My big goal for the season so far was the Colorado State Time Trial Championship. Although the race was two weeks ago, I finally got time to take some photos and do a profile my bike. I couldn’t be happier with it! I rode a 51:17 40k (29.1 mph / 46.8 kph) and finished 5th place.
The frame is the lowest tier carbon frame available from Blue, but that doesn’t mean it isn’t fast. It has the same tube shapes and aerodynamics of the top of the line model, with the exception of the non-UCI legal fork. It is about a pound heavier than the SL, but half the price. For me, the choice was easy to make. Most time trials are quite flat and weight makes minimal difference.
The 2012 frame is the second iteration of the Triad, and there are some key refinements: The cable routing is smoother, the down tube is deeper, the head tube is deeper, and it comes with an adjustable seatpost (rather than the old seat mast). Other features include a rear brake positioned out of the wind beneath the bottom bracket, and full internal cable routing.
Modern time trial bikes need a lot of attention to detail, and even some ingenuity to build.
The internal cable routing was my first hurdle. The rear shifter and brake both use full length housing. The major benefit is that the system is fully sealed and housed from end to end. The frame is sleeved, so the housing is simply run through the frame, which is very easy. I did have some trouble finding housing long enough, as I needed 6.5 feet of shift housing and most pre-cut housing comes in 5 feet. You’ll have to find a shop with bulk housing, or buy a Gore Ride-On Professional Shift Kit, which comes with 6.5 feet of housing.
The rear brake is included with the bike, but I found I had to swap the pad carriers for proper orientation. I also made sure to double check the tightness of the front derailleur braze-on and rear derailleur hangar bolts. Looking for a low position, I was very happy to see a short dustcap included with the headset.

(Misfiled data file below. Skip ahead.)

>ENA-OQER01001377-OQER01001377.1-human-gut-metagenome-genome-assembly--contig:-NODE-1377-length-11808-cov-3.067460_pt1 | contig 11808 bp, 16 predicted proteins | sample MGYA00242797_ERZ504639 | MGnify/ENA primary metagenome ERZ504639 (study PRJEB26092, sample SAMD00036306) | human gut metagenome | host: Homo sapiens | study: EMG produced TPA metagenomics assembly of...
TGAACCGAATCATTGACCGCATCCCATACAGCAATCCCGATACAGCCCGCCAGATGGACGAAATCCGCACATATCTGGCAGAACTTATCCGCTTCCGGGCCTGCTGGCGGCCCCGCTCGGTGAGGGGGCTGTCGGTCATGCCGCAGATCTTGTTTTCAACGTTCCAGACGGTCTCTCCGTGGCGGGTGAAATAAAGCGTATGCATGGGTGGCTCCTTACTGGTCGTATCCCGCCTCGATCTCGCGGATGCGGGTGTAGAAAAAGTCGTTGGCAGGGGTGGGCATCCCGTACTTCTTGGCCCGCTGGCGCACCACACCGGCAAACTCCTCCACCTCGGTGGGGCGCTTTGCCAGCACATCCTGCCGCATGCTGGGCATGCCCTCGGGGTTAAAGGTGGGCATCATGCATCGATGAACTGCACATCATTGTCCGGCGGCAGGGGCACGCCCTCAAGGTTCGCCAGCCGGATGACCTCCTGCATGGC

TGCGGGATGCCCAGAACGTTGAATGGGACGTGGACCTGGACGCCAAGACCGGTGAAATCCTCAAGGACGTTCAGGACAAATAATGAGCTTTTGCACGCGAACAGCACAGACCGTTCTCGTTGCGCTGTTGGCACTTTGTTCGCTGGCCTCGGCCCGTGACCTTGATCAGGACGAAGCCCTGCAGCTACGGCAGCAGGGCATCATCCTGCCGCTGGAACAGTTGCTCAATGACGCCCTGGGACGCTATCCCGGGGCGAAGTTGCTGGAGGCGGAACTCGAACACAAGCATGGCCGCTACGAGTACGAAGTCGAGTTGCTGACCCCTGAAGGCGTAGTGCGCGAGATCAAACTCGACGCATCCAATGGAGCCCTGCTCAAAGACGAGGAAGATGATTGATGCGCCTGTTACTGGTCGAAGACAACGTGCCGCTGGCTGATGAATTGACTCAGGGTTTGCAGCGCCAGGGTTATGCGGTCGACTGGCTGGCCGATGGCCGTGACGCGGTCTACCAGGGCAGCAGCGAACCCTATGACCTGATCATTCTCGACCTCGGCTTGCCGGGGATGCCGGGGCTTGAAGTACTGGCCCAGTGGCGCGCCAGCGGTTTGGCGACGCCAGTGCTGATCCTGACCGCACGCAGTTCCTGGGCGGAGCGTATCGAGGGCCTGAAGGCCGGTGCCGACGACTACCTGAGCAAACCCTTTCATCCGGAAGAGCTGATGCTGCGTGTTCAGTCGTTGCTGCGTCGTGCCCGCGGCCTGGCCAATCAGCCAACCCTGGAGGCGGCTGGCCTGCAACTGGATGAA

With weight being less of an issue on my TT bike, I wasn’t too concerned about top of the line components, either. I scavenged everything off my old TT bike and have quite a hodgepodge of parts. It turns out the shifters in friction mode (non indexed) work very well and tolerate the parts mix flawlessly.
I made a few modifications for proper fit and aerodynamics.
I got a Specialized Virtue aero bottle, and made a new set of mounting holes, so the bottle fits flush with the frame. I had to hand-countersink the holes so the screw heads didn’t interfere with the bottle.
I removed the 12.5mm risers (smallest available) from my Vision Carbon Pro aerobars to further lower my front end. The armrests won’t sit flush on the bars on their own, so I added washers instead of the risers (including a pair of repurposed nuts that come on new tubes). I also flipped the armrest pads around so I would have more knee clearance.
Lastly, I cut the lower half off my Cane Creek 200TT brake levers. They were very long, comfortable four finger brakes, but extended quite a distance into the wind. They work fine at half length as a two finger brake. I even touched them up with black paint for a polished look. A simple, woven mount for my Garmin 500 using the standard bands completes the package.
So far I’ve been thrilled with the bike. It is stable, smooth, and comfortable. It is actually more comfortable over poor pavement than my AC1 SL. I’ve even taken it into the mountains on steep climbs and high speed descents without complaint.